Orthodontics

Orthodontics

Orthodontists are dental specialists whose practice focuses on diagnosing and treating issues relating to tooth and jaw alignment. Although their most well-known procedure is the application and maintenance of braces, these dentists are qualified to provide numerous treatments. These may include jaw repositioning and alteration of the palate for proper bite patterns. Most operate independently, although some practice in conjunction with general dentists, cosmetic dentists or pediatric dentists. The field of orthodontics, like other dental specialties, has evolved significantly over recent decades, such that there are many advanced treatment options for patients of all ages.

Although most people consider braces to be a treatment primarily for children and adolescents, countless adults also stand to benefit from orthodontic treatment. One advancement that has improved the smile of millions of adults is Invisalign. Invisalign is a tooth alignment option that is much more flexible than traditional braces. The system entails wearing a series of invisible, removable aligners which gradually straighten the teeth over time, often in as little as 6 months. The advantage of Invisalign is that patients do not have to sacrifice the appearance of their smile in order to receive orthodontic treatment. Other options, such as braces which line the interior surfaces of teeth, are also a popular choice among many adults.

Becoming an orthodontist requires many years of rigorous study and training. These specialists must first earn a dental degree from an accredited, four-year dental school. This, of course, comes after a four-year undergraduate education. Following dental school, an additional 3 to 4 years of residency is required. These programs not only consist of didactic training, but advanced clinical experiences as well. Admission to orthodontic residency programs is intensely competitive. Upon completion of their training, many specialists join established practices, while some choose to start their own practice. The career necessitates many annual hours of continuing education and training on new orthodontic procedures.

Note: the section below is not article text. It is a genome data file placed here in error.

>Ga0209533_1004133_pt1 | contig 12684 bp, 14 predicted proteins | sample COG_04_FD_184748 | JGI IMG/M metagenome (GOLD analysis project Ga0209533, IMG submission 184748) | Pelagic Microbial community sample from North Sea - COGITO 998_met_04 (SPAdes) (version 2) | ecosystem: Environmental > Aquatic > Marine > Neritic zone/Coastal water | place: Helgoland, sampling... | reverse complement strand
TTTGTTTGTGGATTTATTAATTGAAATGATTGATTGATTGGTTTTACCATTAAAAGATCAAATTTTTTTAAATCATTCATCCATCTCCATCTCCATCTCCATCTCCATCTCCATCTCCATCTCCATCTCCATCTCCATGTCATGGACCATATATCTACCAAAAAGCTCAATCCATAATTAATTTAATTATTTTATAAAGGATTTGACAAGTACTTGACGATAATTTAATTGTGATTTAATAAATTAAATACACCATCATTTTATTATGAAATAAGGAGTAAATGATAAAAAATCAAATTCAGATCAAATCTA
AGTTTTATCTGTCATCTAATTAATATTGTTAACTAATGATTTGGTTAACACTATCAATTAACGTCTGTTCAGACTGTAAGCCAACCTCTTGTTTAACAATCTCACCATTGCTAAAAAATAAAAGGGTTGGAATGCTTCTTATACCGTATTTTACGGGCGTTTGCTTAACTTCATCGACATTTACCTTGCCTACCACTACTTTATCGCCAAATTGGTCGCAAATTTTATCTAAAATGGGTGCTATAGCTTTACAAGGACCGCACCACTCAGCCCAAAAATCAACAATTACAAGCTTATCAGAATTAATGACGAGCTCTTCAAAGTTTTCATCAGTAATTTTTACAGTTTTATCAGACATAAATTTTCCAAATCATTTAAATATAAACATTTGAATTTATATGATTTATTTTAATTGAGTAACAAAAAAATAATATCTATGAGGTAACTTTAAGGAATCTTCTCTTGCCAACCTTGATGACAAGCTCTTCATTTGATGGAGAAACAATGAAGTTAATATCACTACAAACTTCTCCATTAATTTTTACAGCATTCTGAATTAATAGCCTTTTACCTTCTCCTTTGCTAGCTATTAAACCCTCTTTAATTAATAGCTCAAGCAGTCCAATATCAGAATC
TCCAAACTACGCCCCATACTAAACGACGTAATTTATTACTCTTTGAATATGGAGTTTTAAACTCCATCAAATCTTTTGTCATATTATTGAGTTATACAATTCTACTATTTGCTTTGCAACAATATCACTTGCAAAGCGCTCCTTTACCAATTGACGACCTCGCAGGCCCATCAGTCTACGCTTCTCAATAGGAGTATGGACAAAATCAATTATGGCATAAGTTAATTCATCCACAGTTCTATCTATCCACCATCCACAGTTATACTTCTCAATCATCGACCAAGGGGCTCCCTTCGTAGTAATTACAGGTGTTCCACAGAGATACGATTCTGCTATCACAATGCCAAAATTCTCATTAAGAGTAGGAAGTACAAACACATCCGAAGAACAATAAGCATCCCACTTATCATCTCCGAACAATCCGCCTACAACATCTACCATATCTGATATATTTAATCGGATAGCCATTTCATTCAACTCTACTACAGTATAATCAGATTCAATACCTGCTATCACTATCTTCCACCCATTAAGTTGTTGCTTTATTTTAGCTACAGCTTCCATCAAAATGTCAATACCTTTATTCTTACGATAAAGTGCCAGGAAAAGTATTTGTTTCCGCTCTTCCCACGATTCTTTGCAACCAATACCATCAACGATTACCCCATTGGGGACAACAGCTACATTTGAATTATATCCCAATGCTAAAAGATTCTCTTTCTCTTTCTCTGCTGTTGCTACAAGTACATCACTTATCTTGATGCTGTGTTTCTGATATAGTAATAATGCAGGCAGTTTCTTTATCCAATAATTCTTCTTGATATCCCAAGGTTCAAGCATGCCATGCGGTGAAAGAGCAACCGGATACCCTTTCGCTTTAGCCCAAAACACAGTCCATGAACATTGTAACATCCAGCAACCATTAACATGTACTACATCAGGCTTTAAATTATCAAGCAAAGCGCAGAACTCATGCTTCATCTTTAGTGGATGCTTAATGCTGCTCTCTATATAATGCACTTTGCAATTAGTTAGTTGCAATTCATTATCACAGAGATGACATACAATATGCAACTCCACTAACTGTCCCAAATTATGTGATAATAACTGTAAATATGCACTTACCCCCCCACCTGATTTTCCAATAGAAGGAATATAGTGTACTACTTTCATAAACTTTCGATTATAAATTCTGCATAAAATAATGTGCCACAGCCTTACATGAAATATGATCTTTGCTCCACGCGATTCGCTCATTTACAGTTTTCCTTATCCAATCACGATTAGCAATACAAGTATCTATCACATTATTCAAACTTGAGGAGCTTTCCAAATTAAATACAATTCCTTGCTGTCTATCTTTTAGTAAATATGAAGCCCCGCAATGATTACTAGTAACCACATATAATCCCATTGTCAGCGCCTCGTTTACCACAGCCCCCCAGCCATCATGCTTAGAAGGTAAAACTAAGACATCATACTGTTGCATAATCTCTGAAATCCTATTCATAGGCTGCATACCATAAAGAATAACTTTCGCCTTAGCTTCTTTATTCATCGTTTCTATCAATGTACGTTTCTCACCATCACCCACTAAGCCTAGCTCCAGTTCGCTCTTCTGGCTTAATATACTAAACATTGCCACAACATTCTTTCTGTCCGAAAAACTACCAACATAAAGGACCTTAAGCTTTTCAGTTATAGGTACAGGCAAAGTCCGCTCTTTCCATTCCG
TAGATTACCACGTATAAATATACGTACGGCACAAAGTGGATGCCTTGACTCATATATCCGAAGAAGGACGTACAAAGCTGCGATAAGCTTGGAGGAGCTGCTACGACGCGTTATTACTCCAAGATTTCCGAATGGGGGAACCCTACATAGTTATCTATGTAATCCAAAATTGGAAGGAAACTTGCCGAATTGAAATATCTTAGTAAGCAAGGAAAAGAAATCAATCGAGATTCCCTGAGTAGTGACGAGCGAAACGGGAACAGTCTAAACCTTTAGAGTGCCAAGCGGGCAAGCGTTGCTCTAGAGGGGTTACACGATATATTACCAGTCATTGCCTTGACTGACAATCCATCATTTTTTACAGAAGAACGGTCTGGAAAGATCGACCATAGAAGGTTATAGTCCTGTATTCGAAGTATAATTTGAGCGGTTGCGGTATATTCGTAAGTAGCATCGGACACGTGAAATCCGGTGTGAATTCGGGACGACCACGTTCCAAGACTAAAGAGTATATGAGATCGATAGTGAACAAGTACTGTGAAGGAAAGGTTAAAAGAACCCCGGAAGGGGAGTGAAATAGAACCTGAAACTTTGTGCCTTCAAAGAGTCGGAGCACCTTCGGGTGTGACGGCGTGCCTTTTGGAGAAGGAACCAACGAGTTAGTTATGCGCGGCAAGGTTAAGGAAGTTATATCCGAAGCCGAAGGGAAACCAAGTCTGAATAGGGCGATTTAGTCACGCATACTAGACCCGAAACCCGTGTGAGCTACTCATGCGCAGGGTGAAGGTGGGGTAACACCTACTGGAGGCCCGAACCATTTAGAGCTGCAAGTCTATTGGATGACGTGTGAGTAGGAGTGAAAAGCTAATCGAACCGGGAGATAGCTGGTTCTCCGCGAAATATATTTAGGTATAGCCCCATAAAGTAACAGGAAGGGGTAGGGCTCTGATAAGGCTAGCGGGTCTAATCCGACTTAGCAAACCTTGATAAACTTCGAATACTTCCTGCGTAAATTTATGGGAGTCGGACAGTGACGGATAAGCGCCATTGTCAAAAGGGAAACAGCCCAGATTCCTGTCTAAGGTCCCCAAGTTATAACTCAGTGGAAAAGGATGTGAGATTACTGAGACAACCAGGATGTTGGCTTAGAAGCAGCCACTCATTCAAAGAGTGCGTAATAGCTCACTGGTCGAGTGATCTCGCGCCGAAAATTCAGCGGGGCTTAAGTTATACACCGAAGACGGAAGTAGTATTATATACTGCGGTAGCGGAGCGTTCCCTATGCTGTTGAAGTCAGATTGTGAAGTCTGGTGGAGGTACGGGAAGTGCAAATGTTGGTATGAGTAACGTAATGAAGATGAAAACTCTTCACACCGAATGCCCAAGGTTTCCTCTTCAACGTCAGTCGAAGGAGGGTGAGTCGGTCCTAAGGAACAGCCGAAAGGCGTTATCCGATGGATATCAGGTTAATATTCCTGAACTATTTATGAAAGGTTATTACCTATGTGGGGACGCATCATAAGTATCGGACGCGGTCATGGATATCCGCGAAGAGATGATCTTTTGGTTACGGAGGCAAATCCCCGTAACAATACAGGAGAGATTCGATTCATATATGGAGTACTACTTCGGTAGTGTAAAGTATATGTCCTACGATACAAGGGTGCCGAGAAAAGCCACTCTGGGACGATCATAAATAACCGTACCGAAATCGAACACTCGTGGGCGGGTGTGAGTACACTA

When it comes time to choose an orthodontist, there are several things to look for. First, some specialists choose to take a national certification exam and become board certified. While not required, the best orthodontists will take this voluntary exam and earn their certification. Always ask prospective dentists about their credentials, and try to limit your search to those who are fully board certified. The range of treatments offered by a given practice is also important, particularly if you are interested in aesthetic treatment options such as Invisalign. Many providers across the country now offer treatments such as these. And of course, always discuss payment options and insurance with prospective doctors.

When visiting an orthodontist for the first time, there are several things he or she may need. If you are referred by a general dentist, chances are that they will send your necessary charts and paperwork on your behalf. These include X-rays of each quadrant of the mouth as well as a panoramic X-ray of the entire mouth. The chart from your general dentist will also include basic medical information, such as general health, known allergies, and any medications you may be taking. If these records do not exist, or your general dentist does not deliver them, your orthodontist can gather this information on his own. Each is crucial in tailoring your care to meet your personal and medical needs.